Now it has become the case that whatever the bankers want, they can have. Following the October budget statement, a whole number of measures specified by the previous month's Memorandum of Understanding with European imperialism were presented to the Greek parliament. 48 'milestones' had to be approved and passed. Any prevarication or delay means the implementation of the old Troika threat of withholding a tranche of bailout cash. That cash never goes near those in most need but goes to pay off Greece's dubious multi-billion international loans, totalled at well over €315bn, as well as debts to the EU and IMF. Greece has been in recession since 2008 and will continue to be for the foreseeable future, possibly for a decade. Debt to Gross Domestic Product ratios are predicted to rise to 196% by the end of this year and continue rising through the following year to 201% while the actual economy shrinks by 2.3% this year and 1.3% in 2016. Of the €86bn Troika bailout secured by Syriza's capitulation, the third for the country, €25bn has to be set aside for re-capitalisation of Greek banks. Addressing the needs of the people is not factored in at all in these calculations.

As strikes and protests were taking place, Troika bailout monitors were engaged in discussions in Athens regarding the detail of implementation of the measures: a 20% cut in basic pensions means that the new minimum rate will fall from €486 to €392 per month. 45% of Greek pensioners exist below the official poverty line and with the unemployment rate at 25% many households depend on the one pension payment. Means testing of state pensions is to be introduced.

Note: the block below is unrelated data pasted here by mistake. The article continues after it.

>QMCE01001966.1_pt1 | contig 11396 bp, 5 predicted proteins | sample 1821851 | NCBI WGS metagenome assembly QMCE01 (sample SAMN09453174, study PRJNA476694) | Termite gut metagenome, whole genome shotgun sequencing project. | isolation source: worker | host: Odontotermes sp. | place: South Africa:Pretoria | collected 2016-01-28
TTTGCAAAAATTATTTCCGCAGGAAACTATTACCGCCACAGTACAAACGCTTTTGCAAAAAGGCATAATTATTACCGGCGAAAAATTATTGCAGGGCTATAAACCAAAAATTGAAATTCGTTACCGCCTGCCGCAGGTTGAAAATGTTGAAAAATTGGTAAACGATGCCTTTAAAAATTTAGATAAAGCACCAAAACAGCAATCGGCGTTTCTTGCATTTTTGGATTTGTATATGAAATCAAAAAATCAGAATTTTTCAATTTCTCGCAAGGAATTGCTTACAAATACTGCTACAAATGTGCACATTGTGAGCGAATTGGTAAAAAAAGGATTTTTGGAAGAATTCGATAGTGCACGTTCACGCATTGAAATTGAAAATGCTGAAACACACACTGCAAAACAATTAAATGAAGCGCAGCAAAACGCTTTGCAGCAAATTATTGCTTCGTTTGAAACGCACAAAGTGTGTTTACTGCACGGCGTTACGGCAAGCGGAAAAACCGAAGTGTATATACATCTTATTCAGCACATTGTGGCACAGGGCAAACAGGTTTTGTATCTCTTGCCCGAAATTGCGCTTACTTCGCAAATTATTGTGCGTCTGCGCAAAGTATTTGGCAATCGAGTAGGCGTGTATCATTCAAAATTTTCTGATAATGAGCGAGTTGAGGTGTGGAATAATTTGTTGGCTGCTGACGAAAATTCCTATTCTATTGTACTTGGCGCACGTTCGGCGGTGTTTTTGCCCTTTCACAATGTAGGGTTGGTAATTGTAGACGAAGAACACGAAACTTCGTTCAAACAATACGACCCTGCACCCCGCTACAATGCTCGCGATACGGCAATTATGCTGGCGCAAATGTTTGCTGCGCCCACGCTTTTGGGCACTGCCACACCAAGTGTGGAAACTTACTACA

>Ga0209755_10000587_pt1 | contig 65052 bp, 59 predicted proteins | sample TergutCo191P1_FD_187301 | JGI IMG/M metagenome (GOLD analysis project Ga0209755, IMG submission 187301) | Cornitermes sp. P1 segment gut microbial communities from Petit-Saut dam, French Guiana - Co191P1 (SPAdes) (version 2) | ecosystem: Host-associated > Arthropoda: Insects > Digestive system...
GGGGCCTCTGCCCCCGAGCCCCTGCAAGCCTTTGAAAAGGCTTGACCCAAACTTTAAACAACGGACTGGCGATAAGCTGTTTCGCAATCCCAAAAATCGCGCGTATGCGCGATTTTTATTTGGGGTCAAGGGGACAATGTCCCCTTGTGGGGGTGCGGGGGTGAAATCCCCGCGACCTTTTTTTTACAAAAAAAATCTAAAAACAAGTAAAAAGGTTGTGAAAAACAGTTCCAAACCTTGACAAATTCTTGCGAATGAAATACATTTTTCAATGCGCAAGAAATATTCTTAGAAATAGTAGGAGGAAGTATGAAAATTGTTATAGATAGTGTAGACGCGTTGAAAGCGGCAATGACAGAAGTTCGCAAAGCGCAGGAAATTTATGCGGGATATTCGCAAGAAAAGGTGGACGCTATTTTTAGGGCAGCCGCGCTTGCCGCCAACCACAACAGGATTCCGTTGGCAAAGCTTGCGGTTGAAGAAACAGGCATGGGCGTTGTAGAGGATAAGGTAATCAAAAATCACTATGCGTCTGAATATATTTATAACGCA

The Troika has recently detected a slowing down in programme compliance over new legal measures to speed up evictions for mortgage arrears: 320,000 Greek households are in default and the maximum income to qualify for protection is being pushed lower and lower which will lead to widespread evictions. Court security is being stepped up to deal with challenges to families losing their homes. Again wider sections of Greek society are being exposed to the acute consequences of the crisis and will be forced to resist.

Greece is the test laboratory for the rest of Europe as the post-war welfare system is savagely ripped up and the deregulated market upheld as the only solution. Against the madhouse economics of capitalist disaster, only the planned economy of socialism can offer real change. Syriza's insistence on full compliance with the Troika programme can only mean further and deeper poverty for the Greek people and the working class – there is no way out but the struggle for socialism. The people will win!